The take away from this account is expectations about how people do business with the health benefit exchange marketplace need some adjusting. While some people are comfortable purchasing health insurance online, many others are not. As California’s experience shows, lots of folks are using the web portal for that state’s marketplace, Covered California, to “showroom” plans — to browse what’s available and on what terms and conditions. They then call the customer service center to get more details before making a purchasing decision, overwhelming staff also pressed to respond to consumers having trouble enrolling online.
But enrolling in health insurance over the phone isn’t easy and quick either, particularly given that the transaction in the exchange marketplace involves an eligibility process to determine if an applicant qualifies for Medicaid or premium and co-pay subsidies. Adding to the enrollment challenge is many households having complex family situations.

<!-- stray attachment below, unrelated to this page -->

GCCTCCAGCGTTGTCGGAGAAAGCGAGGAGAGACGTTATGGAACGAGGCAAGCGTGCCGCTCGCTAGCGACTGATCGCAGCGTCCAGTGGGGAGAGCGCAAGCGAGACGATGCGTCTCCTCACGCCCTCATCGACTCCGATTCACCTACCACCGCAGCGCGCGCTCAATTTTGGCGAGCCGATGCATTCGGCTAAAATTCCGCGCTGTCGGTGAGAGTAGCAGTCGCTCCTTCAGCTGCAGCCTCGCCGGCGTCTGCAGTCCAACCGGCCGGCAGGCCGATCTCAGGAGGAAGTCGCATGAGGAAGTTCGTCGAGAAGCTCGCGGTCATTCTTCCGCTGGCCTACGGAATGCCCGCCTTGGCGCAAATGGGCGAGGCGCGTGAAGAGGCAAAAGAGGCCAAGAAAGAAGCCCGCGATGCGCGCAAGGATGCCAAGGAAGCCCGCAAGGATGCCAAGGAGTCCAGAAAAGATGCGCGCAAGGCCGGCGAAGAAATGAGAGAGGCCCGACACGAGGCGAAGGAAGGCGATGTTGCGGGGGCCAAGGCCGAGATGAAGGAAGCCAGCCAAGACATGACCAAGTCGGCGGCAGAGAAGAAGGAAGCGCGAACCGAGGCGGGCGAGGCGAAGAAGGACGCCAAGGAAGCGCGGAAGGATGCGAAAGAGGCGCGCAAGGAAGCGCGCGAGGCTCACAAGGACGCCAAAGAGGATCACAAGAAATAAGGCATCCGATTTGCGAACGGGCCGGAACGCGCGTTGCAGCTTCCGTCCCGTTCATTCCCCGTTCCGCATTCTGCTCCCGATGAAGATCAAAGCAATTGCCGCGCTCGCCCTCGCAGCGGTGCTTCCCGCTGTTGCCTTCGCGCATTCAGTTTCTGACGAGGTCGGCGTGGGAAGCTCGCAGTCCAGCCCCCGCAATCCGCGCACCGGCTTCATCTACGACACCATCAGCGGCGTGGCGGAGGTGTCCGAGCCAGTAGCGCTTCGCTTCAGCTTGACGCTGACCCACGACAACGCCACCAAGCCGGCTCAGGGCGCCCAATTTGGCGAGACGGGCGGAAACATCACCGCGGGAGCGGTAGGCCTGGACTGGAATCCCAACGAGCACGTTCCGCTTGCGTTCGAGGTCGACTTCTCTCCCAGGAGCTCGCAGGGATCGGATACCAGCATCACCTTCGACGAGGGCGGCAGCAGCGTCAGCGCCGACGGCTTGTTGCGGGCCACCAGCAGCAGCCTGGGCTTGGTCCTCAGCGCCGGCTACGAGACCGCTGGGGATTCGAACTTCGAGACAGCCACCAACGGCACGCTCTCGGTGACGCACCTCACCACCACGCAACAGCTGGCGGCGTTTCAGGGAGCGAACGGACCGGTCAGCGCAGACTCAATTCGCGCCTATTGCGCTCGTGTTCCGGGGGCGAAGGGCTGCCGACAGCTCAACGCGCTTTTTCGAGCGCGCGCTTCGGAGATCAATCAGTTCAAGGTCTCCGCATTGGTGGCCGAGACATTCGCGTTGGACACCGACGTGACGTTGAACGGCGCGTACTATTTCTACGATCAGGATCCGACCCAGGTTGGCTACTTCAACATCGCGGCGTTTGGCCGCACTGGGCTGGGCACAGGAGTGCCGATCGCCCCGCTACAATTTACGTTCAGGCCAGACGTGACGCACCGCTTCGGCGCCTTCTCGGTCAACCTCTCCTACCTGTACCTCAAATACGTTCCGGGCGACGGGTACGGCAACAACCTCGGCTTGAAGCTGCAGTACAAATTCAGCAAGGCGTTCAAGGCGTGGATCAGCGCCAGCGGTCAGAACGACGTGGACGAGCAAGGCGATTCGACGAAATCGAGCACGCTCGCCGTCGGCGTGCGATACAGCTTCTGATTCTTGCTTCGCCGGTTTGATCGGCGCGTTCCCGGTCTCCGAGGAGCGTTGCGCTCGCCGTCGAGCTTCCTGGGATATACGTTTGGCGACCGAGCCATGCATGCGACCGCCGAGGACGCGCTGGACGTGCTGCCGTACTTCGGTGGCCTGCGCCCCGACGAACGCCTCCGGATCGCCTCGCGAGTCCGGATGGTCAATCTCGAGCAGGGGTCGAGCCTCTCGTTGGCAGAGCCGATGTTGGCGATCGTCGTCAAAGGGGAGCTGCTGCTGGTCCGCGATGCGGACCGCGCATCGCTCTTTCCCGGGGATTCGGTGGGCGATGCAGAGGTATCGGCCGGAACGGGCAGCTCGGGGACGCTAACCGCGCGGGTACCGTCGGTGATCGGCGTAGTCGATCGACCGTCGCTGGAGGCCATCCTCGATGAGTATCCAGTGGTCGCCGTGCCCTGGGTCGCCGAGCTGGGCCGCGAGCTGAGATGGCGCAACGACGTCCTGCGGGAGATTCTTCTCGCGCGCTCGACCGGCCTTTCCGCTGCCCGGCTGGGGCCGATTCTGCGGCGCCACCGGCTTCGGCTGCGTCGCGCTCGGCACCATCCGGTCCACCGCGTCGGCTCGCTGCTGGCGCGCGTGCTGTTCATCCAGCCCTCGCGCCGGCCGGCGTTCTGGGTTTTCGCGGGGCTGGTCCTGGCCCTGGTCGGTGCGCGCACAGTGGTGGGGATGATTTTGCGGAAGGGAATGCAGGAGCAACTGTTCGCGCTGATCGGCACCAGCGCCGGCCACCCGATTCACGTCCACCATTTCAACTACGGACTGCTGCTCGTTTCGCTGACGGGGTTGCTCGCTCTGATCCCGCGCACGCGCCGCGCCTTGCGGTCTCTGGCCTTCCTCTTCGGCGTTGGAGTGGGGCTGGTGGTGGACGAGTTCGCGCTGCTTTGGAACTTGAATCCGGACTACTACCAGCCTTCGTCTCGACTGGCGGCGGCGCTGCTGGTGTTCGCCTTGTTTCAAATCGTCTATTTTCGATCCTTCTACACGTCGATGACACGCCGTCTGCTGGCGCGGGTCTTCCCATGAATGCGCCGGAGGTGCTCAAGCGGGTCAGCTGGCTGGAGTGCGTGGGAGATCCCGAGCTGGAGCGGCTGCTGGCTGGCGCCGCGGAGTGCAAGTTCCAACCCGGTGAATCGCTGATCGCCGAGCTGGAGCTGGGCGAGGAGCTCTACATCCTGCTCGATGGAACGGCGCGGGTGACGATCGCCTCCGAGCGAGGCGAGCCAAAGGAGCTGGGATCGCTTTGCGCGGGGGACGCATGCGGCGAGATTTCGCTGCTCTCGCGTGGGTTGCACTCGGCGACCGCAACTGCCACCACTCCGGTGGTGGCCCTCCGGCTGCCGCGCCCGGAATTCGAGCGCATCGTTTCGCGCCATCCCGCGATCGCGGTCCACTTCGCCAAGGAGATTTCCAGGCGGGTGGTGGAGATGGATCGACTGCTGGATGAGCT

Marketplace plan enrollment is proving for many more akin to preparing and filing an income tax return, particularly considering the amount of personal and financial information applicants must provide.
With the benefit of hindsight now that the plan year 2014 open enrollment period is nearly over, it’s clear that instead of heavily relying on web and phone enrollment, the marketplace needs to adjust to one more based on in-person enrollment using assisters, county social service workers and insurance agents.
Need a speaker or webinar presenter on the Affordable Care Act and the outlook for health care reform? Contact Pilot Healthcare Strategies Principal Fred Pilot by email